If you’re planning on calling Mexico home, you might want to think about opening a bank account here – just to make your life a little bit easier.
I’m not saying that you should close your account back home, I’m just recommending that you open a Mexican account that you keep a small amount of money in.
There are numerous benefits to having a Mexican bank account, here are a few of the ones that top the list:
1) No fees for ATM withdrawals
2) Easily transfer money from your bank account bank home
Anytime you need funds added to your Mexican account, you can accomplish this electronically without ever having to go to the bank.
This is safer than wiring yourself a large amount of money and having to physically pick it up.
3) Pay for goods and services in Mexico with bank transfers
This is extremely common here in Mexico — especially with larger transactions.
Many small businesses don’t take credit cards. When we had a screen enclosure put up around the patio, we were given two payment choices: cash or bank transfer.
4) Easily obtain a replacement ATM card in case of fraud
By keeping an account back home at the same time, a Mexican account will provide a buffer of protection between the bulk of your assets and fraud.
If you’re using a debit card from home, any theft or fraud will affect that account directly. Even though your funds will be returned to the account later, that only occurs after completing fraud affidavits and there is often a substantial delay. In that period of time, you may have had checks bounce without your knowledge and that may take weeks to resolve with the individual businesses affected.
I was a law enforcement officer for 25 years and I’ve seen debit card fraud in the U.S. cause the problems explained in the last paragraph. That’s why I prefer to have the buffer of a Mexican account while conducting business here.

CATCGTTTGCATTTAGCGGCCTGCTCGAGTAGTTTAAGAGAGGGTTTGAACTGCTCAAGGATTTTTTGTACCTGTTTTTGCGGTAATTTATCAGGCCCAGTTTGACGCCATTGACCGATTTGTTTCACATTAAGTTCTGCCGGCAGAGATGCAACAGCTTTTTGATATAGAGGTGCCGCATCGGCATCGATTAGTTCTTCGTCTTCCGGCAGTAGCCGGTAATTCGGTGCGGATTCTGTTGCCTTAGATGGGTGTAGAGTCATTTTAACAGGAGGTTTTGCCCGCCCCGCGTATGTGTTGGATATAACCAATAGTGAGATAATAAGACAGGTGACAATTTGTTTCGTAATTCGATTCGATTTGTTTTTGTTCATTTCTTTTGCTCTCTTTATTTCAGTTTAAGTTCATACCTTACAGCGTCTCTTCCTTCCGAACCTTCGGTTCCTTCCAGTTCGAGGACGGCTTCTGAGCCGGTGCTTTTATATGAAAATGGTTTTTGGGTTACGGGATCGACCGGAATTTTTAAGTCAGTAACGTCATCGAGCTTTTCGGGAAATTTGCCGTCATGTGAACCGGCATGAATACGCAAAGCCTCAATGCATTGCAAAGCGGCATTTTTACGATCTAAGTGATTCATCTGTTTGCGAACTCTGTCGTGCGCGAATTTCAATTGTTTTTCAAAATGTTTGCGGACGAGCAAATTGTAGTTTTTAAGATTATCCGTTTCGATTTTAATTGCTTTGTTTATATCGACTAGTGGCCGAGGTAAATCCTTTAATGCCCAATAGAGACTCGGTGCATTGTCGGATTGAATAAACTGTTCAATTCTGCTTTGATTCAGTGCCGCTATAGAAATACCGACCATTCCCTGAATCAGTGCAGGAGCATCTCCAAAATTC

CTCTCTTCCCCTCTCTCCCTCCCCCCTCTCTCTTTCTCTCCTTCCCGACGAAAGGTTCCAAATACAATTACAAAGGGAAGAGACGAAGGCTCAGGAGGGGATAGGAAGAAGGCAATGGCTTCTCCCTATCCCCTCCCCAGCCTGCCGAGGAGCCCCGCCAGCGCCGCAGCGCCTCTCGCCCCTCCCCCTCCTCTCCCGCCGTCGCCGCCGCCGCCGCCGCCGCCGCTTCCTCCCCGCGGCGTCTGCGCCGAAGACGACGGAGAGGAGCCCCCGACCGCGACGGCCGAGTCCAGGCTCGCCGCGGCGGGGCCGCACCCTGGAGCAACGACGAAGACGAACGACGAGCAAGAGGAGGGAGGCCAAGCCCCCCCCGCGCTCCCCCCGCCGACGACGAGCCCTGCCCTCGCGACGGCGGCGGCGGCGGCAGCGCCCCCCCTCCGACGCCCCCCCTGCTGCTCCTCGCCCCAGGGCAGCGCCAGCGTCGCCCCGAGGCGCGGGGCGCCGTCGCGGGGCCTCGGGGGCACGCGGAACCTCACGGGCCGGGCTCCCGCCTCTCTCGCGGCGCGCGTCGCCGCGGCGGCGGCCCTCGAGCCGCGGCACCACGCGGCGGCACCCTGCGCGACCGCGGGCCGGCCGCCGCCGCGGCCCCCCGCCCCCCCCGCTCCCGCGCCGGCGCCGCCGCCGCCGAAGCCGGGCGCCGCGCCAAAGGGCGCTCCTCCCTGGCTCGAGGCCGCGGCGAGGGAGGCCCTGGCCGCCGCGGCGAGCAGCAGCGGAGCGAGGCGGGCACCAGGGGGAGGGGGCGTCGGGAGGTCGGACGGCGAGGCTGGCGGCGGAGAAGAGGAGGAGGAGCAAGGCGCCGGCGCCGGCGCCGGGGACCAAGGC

The requirements to obtain a bank account in Mexico are pretty much the same no matter which bank you choose. They are also similar to the requirements to open an account in the United States, with one exception – the immigration status requirement.
Don’t worry, I’ve dedicated an entire section to covering that one. For now, let’s just cover the basic requirements:
1) Official identification (a valid passport works for this one)
2) Proof of address in Mexico (utility bill, property tax receipt)
3) Minimum deposit (this varies but it’s usually around $1,500 pesos or about $75 USD)
Before we had our temporary resident cards, we tried – and failed – to open a bank account at several different locations. Every bank employee that we spoke to was very adamant that we have at least a temporary or permanent resident visa (formally FM2 and FM3) in order to open an account.
Since a lot of the expats that we know only have tourist visas, I wanted to see if this was still the case, I contacted five of the major banks in Mexico to ask if they would allow me to open an account with just a tourist visa (FMM).
It was an adventure – to say the least – and I frustrated more than one customer service representative when I asked them for a simple yes or no answer to this question.
Here are the results:
Tourist visa (no)
Tourist visa (no)
Tourist visa (no)
Tourist visa (yes)
HSBC was the bank to specify that they would accept the “forma migratoria múltiple”, which is the FMM or tourist visa.
Of course, this doesn’t mean that you will actually be able to do it when you go to the bank. We had previously gone to an HSBC branch and they told us no.
Tourist visa (maybe)
The customer service representative told me that I would have to have an immigration document proving legal presence. When I asked if the FMM or tourist visa would suffice, she merely repeated the vague requirement. When I asked for some clarification or a list of documents that would meet the requirement, she directed me to visit the nearest branch.
By the way, there were significant pauses in our conversation which led me to believe that she was asking her coworkers and they didn’t know either.
My advice is to go to the branch and just ask — you might get lucky.
Let’s Wrap This Up
It’s very beneficial to have a bank account in Mexico; however, that doesn’t mean that you should close your account back home. I recommend that people keep the bulk of their assets in their accounts in their home country and to merely transfer small amounts of money to their Mexican account as needed.
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